“The devotion to the Madonna of 115th Street met the emotional and moral needs of a population that had emigrated. In the earliest period, from its founding to the time of Dalia’s pastorate, which paralleled the first period of Italian immigration to the closing of the gates, when men were coming alone to New York, participation in the cult assuaged the complicated guilt of the immigrants. The devotion allowed men to be faithful to a woman on these shores as a sign of their faithfulness to the women they had left in Italy. Attendance at their mother’s house located the men in the familial strategy of immigration: they had come because of their families and they could remember and acknowledge this in the devotion. In the earliest writings extant at the shrine, the church is identified strongly as ‘mamma’s house,’ and la Madonna is called by the familiar and childlike nostra mamma’. By initiating and attending the devotion to the Madonna of 115th Street, the men were declaring their faithfulness not only to their women but also to the moral and cultural system signified and dominated by women. The dimly glowing vigil lights which the earliest male immigrants kept burning in their rooms before images of the Madonna and the saints recalled the men to their moral culture: each night, with the sound of the elevated train coming in through the open windows, the noise of the street and the glowing of the gas factory’s stacks, the red lamps summoned the men to be faithful to the values of their people. The devotion and the festa confirmed this and allowed the men to act out their faithfulness.

…There is a way in which the entire festa recapitulated the experience of immigration. The annual celebration also involved a journey… Al of my informants stressed the fact that faithful came from ‘all over’ to the annual celebration, and they particularly wanted to call to my attention long trips that involved crossing water–from Brooklyn, Staten Island, New Jersey; in each case, it was emphasized that a bridge had to be crossed or a boat taken but that this did not deter the faithful.

“By the principle of ‘inverted magnitudes,’ the signification of great realities or events by the smallest symbols or objects, the difficulties encountered in getting to the shrine opened out in meaning for the immigrants and played out again the movement of their migration, ending, as we were told their migration had ended, at their mother’s feet. The younger generations were invited to share in a very physical way the central event of their parents’ histories both by participating in the annual procession as children and by undertaking their long journeys back to Harlem for the devotion in later years.”

Robert Orsi, The Madonna of 115th Street, pp. 163-165.

 

law, logic, and the dark mother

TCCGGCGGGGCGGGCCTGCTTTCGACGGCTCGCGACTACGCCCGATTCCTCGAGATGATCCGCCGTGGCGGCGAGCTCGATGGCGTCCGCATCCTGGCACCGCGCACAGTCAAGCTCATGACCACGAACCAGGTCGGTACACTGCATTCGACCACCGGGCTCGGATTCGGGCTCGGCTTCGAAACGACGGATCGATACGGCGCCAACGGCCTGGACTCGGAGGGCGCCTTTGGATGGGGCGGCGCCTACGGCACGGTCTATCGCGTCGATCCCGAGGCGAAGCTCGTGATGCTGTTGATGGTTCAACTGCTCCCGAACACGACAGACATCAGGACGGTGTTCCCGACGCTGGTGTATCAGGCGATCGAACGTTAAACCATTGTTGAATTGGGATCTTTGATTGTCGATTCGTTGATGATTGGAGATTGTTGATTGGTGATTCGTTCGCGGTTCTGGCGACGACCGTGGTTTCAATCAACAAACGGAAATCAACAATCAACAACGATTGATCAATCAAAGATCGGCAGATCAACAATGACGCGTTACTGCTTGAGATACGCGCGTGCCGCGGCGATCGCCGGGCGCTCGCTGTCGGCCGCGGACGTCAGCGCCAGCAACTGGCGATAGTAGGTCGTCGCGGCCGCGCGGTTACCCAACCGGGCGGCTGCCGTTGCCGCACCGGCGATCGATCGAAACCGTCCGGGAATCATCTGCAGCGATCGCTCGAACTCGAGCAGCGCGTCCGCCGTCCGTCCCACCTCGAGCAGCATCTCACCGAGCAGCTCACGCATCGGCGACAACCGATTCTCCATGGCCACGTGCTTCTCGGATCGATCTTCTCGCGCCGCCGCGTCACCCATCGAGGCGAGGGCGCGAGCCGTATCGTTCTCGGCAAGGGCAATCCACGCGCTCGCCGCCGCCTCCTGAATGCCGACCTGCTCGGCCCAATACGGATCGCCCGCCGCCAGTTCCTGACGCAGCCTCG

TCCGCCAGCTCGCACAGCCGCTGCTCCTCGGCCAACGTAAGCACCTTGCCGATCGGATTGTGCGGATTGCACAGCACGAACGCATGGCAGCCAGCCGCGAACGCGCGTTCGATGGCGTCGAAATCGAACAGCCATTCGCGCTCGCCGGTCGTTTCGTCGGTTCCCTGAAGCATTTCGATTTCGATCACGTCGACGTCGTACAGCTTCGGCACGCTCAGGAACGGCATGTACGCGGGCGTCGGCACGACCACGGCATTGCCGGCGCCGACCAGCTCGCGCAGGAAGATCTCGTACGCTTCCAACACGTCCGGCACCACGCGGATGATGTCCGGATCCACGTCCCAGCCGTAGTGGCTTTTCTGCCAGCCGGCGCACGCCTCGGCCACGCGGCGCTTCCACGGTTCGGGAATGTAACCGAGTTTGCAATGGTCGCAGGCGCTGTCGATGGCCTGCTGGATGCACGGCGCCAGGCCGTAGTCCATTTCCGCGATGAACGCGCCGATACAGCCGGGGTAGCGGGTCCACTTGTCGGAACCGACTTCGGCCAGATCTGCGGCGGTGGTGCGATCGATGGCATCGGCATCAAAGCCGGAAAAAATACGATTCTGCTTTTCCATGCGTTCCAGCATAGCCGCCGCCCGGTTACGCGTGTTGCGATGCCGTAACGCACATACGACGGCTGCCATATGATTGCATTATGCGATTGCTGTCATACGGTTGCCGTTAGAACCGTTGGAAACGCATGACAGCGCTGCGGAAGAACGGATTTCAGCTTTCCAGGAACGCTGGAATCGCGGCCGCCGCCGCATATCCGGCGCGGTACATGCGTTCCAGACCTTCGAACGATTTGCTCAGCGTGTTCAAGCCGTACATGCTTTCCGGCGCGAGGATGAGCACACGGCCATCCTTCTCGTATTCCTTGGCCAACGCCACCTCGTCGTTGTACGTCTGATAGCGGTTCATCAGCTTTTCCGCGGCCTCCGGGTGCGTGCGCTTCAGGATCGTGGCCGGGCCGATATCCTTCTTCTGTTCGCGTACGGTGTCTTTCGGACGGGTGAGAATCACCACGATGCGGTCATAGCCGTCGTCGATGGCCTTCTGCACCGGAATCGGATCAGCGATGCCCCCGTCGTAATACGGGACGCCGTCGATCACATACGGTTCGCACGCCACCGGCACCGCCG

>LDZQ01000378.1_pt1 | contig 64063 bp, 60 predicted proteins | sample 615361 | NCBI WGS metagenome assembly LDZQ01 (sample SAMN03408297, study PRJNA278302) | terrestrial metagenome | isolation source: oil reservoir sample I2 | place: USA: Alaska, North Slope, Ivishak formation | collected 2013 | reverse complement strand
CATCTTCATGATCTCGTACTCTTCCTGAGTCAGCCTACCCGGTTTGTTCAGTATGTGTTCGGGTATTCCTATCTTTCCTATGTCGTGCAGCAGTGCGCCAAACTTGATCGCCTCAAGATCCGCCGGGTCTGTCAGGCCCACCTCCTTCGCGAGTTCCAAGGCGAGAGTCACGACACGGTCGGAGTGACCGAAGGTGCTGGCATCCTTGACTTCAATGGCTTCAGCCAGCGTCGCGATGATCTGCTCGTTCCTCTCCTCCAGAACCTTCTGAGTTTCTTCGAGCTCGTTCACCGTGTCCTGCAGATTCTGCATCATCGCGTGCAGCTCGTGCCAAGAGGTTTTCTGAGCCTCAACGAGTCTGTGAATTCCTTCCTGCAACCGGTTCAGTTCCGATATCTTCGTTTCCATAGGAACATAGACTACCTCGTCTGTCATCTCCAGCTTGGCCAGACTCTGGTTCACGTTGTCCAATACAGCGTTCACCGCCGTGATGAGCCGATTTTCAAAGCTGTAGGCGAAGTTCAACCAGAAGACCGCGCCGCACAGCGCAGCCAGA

“In Italy, Isis was a mother divinity associated with healing; the 6th century BCE temple to Isis at Pompeii is located next to a temple of Aesculapius, or Serapis. A significant characteristic of Isis, one later associated with the christian madonna, was that she was a compassionate mother. In the rhcistian epoch her son Horus was represented as a child figure. Isis is often depicted with a laurel wreath and two prominant ears, symbolizing that she listened with both ears to the prayers of all those who came to her, an image that can be found to this day in italian folklore.

“Water, always associated with Isis, held a sacred quality: holy water, holy rivers, and holy sea. The serpent, identified with Isis, was always sacred. …Isis and wheat, in the roman epoch, became Ceres and wheat. In the christian epoch Isis became santa Lucia, whose images always carry a sheaf of wheat. The olive tree, associated with Isis, has today become symbol of nonviolent transformation. Italy’s contemporary nonviolent left political coalition is named L’Ulivo, or the olive tree. …In her 600 BCE image in the Museum of Cairo, Isis is figured as a black nursing mother, who bears a startling resemblance to christian images of the nursing madonna.

“Veneration of Isis, her spouse Osiris, and son Horus persisted in all the pharaonic dynasties, a 3,000 year old history when belief in Isis spread from Meroe and Alexandria to ‘the whole Mediterranean basin.’ In Italy and other latin countries where the holy family is a focus of devotion, the trinity of Isis and her husband and child became the popular christian trinity of Maria, Joseph, and Jesus, popular trinity that differs from the motherless trinity–father, son, and holy ghost–of canonical christianity.

“At african Memphis, hymns praising Isis as a civilizing, universal divinity who had ended cannibalism, instituted good laws, and given birth to agriculture, arts and letters, moral principle, good customs, and justice. Mistress of medicine, healer of human maladies, sovereign of earth and seas, protectress from navigational perils and war, Isis was ‘Dea della salvezza per eccellenza… veglia anche sulla morte,’ divinity of salvation par excellence, who also watches over the dead. …

“Acknowledging the dark african mother who preceded patriarchal world religions does not, to this sicilian/american woman, seem all that iconoclastic. It may be a matter of how we think. Erik Hronung, egyptologist of the University at Basel, refers to the complementarity of egyptian logic, which resembles complementarity in physics. ‘For the Egyptians two times two is always four, never anything else. But the sky is a number of things–cow, baldachin, water, woman–it is the goddess Nut and the goddes Hathor, and in syncretism a deity a is at the same time another, not-a.’ For Hornung, ‘the nature of a god becomes accessible through a “multiplicity of approaches,” [and] only when these are taken together can the whole be comprehended.’ Sicilians, as Justin Vitiello reminds us, know this intuitively. So do artists, craftsmen, poets, and peasants of the world. In the 1970’s, when I began to research my italian godmothers/grandmothers, I came across a tile with a blue-black star with thrity-two points in a blue green sea. The tile was named Iside, italian for Isis.”

Lucia Chiavola Birnbaum, dark mother: african origins and godmothers, pp. 20-21, 27.